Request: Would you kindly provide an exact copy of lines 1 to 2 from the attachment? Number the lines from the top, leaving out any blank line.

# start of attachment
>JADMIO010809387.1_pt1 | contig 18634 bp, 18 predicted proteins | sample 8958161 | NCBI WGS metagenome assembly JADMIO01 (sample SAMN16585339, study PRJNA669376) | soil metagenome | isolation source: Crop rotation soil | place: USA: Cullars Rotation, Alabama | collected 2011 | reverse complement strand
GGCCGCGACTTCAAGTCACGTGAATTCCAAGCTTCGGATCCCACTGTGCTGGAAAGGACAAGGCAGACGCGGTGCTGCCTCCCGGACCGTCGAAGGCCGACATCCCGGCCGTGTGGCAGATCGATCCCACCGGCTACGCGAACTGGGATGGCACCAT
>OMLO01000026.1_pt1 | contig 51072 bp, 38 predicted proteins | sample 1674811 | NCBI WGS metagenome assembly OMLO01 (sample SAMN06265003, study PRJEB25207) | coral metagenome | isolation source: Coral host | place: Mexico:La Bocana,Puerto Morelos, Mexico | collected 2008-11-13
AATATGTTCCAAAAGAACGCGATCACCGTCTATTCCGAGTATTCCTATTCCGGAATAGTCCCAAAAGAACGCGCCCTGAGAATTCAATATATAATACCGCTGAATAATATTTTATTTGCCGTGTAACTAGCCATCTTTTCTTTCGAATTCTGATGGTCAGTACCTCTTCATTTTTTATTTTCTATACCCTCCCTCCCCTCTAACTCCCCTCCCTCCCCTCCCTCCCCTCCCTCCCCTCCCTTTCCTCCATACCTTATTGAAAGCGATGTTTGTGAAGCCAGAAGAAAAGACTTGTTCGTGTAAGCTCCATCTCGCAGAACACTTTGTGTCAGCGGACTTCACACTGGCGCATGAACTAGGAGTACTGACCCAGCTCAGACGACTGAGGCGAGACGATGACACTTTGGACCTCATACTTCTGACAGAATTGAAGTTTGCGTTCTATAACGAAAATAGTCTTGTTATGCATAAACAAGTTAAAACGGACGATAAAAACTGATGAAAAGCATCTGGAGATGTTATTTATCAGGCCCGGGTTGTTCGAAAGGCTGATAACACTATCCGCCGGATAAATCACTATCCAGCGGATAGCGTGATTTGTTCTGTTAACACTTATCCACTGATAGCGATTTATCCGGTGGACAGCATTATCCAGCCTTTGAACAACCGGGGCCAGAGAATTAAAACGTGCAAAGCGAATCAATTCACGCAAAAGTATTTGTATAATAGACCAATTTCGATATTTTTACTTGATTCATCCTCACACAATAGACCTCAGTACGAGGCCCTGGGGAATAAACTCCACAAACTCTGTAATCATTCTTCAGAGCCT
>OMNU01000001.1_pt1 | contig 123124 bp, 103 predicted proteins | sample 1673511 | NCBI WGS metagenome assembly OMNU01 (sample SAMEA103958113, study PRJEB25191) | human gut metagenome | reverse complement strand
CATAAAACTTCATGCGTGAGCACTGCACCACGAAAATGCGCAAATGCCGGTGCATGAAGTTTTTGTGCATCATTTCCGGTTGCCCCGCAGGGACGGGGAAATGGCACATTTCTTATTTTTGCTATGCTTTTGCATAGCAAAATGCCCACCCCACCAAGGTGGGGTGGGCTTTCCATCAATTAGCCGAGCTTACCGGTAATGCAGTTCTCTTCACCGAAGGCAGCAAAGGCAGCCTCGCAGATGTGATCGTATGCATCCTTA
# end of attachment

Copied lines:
>JADMIO010809387.1_pt1 | contig 18634 bp, 18 predicted proteins | sample 8958161 | NCBI WGS metagenome assembly JADMIO01 (sample SAMN16585339, study PRJNA669376) | soil metagenome | isolation source: Crop rotation soil | place: USA: Cullars Rotation, Alabama | collected 2011 | reverse complement strand
GGCCGCGACTTCAAGTCACGTGAATTCCAAGCTTCGGATCCCACTGTGCTGGAAAGGACAAGGCAGACGCGGTGCTGCCTCCCGGACCGTCGAAGGCCGACATCCCGGCCGTGTGGCAGATCGATCCCACCGGCTACGCGAACTGGGATGGCACCAT